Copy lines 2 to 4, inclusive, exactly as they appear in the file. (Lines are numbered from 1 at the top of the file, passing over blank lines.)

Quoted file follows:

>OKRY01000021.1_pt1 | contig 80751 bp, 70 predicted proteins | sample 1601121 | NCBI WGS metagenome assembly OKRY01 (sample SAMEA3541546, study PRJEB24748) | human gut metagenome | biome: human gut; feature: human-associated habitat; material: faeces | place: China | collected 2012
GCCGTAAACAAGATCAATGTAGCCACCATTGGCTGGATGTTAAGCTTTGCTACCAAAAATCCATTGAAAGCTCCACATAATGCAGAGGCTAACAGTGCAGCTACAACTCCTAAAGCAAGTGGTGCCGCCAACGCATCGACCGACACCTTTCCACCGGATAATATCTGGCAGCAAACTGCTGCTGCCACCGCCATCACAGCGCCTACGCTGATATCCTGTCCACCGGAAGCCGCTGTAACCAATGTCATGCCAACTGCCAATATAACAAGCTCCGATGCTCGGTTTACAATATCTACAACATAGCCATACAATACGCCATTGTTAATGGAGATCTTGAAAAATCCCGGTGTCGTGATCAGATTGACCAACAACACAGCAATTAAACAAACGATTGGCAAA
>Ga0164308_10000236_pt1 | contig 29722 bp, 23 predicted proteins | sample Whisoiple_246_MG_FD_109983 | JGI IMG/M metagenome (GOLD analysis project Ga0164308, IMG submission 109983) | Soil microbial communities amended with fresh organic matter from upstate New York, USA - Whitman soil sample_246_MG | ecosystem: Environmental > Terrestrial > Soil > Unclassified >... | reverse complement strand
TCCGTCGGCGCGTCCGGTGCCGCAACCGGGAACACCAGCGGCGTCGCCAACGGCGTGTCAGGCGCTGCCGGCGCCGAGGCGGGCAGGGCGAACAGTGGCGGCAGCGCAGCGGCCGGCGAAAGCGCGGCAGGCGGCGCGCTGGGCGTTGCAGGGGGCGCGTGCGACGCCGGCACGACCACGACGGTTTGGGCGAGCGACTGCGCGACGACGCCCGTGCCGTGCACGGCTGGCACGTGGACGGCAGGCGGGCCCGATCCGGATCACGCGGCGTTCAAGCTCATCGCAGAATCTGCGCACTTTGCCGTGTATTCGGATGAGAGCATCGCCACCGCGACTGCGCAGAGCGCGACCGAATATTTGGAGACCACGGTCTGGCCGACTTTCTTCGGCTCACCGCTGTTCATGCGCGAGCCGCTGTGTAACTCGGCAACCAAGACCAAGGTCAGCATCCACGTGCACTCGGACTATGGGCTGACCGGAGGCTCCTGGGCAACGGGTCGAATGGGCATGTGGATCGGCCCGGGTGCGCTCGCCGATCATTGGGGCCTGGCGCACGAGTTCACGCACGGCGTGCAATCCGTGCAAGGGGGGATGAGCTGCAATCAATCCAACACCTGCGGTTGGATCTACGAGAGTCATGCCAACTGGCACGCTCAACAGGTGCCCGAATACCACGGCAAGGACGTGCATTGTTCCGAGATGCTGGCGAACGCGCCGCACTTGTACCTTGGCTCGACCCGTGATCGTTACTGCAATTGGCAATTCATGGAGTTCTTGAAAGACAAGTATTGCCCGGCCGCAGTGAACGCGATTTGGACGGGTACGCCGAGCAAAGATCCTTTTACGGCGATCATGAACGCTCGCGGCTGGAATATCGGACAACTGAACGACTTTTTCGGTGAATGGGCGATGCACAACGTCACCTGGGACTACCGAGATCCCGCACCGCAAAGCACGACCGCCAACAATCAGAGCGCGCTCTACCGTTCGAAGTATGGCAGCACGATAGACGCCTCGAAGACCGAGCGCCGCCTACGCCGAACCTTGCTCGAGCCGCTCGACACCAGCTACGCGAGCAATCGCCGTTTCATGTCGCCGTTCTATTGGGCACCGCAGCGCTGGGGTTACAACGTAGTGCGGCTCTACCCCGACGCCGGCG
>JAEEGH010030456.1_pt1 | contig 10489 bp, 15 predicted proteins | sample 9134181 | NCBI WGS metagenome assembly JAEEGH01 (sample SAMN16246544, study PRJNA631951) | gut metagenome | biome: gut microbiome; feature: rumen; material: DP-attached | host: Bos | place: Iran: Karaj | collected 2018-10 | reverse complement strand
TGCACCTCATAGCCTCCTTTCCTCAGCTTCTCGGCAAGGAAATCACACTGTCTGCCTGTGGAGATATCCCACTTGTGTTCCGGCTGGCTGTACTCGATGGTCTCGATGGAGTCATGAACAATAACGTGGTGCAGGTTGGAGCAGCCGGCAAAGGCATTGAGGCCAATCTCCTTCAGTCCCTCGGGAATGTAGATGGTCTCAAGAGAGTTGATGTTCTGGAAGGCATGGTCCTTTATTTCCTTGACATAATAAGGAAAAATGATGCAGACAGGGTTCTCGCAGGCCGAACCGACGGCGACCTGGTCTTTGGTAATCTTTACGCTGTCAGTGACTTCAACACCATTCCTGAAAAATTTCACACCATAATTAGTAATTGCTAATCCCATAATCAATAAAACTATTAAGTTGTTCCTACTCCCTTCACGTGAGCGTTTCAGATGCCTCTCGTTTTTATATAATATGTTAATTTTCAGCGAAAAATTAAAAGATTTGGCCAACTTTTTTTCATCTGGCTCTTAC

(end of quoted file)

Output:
GCCGTAAACAAGATCAATGTAGCCACCATTGGCTGGATGTTAAGCTTTGCTACCAAAAATCCATTGAAAGCTCCACATAATGCAGAGGCTAACAGTGCAGCTACAACTCCTAAAGCAAGTGGTGCCGCCAACGCATCGACCGACACCTTTCCACCGGATAATATCTGGCAGCAAACTGCTGCTGCCACCGCCATCACAGCGCCTACGCTGATATCCTGTCCACCGGAAGCCGCTGTAACCAATGTCATGCCAACTGCCAATATAACAAGCTCCGATGCTCGGTTTACAATATCTACAACATAGCCATACAATACGCCATTGTTAATGGAGATCTTGAAAAATCCCGGTGTCGTGATCAGATTGACCAACAACACAGCAATTAAACAAACGATTGGCAAA
>Ga0164308_10000236_pt1 | contig 29722 bp, 23 predicted proteins | sample Whisoiple_246_MG_FD_109983 | JGI IMG/M metagenome (GOLD analysis project Ga0164308, IMG submission 109983) | Soil microbial communities amended with fresh organic matter from upstate New York, USA - Whitman soil sample_246_MG | ecosystem: Environmental > Terrestrial > Soil > Unclassified >... | reverse complement strand
TCCGTCGGCGCGTCCGGTGCCGCAACCGGGAACACCAGCGGCGTCGCCAACGGCGTGTCAGGCGCTGCCGGCGCCGAGGCGGGCAGGGCGAACAGTGGCGGCAGCGCAGCGGCCGGCGAAAGCGCGGCAGGCGGCGCGCTGGGCGTTGCAGGGGGCGCGTGCGACGCCGGCACGACCACGACGGTTTGGGCGAGCGACTGCGCGACGACGCCCGTGCCGTGCACGGCTGGCACGTGGACGGCAGGCGGGCCCGATCCGGATCACGCGGCGTTCAAGCTCATCGCAGAATCTGCGCACTTTGCCGTGTATTCGGATGAGAGCATCGCCACCGCGACTGCGCAGAGCGCGACCGAATATTTGGAGACCACGGTCTGGCCGACTTTCTTCGGCTCACCGCTGTTCATGCGCGAGCCGCTGTGTAACTCGGCAACCAAGACCAAGGTCAGCATCCACGTGCACTCGGACTATGGGCTGACCGGAGGCTCCTGGGCAACGGGTCGAATGGGCATGTGGATCGGCCCGGGTGCGCTCGCCGATCATTGGGGCCTGGCGCACGAGTTCACGCACGGCGTGCAATCCGTGCAAGGGGGGATGAGCTGCAATCAATCCAACACCTGCGGTTGGATCTACGAGAGTCATGCCAACTGGCACGCTCAACAGGTGCCCGAATACCACGGCAAGGACGTGCATTGTTCCGAGATGCTGGCGAACGCGCCGCACTTGTACCTTGGCTCGACCCGTGATCGTTACTGCAATTGGCAATTCATGGAGTTCTTGAAAGACAAGTATTGCCCGGCCGCAGTGAACGCGATTTGGACGGGTACGCCGAGCAAAGATCCTTTTACGGCGATCATGAACGCTCGCGGCTGGAATATCGGACAACTGAACGACTTTTTCGGTGAATGGGCGATGCACAACGTCACCTGGGACTACCGAGATCCCGCACCGCAAAGCACGACCGCCAACAATCAGAGCGCGCTCTACCGTTCGAAGTATGGCAGCACGATAGACGCCTCGAAGACCGAGCGCCGCCTACGCCGAACCTTGCTCGAGCCGCTCGACACCAGCTACGCGAGCAATCGCCGTTTCATGTCGCCGTTCTATTGGGCACCGCAGCGCTGGGGTTACAACGTAGTGCGGCTCTACCCCGACGCCGGCG